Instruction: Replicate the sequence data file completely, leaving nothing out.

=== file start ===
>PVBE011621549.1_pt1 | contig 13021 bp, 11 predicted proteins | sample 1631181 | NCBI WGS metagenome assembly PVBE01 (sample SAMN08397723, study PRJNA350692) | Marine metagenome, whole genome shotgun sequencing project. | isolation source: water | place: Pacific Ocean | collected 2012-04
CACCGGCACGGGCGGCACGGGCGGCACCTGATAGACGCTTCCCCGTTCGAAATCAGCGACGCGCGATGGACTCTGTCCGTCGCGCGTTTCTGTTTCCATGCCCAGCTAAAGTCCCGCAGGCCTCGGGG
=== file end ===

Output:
>PVBE011621549.1_pt1 | contig 13021 bp, 11 predicted proteins | sample 1631181 | NCBI WGS metagenome assembly PVBE01 (sample SAMN08397723, study PRJNA350692) | Marine metagenome, whole genome shotgun sequencing project. | isolation source: water | place: Pacific Ocean | collected 2012-04
CACCGGCACGGGCGGCACGGGCGGCACCTGATAGACGCTTCCCCGTTCGAAATCAGCGACGCGCGATGGACTCTGTCCGTCGCGCGTTTCTGTTTCCATGCCCAGCTAAAGTCCCGCAGGCCTCGGGG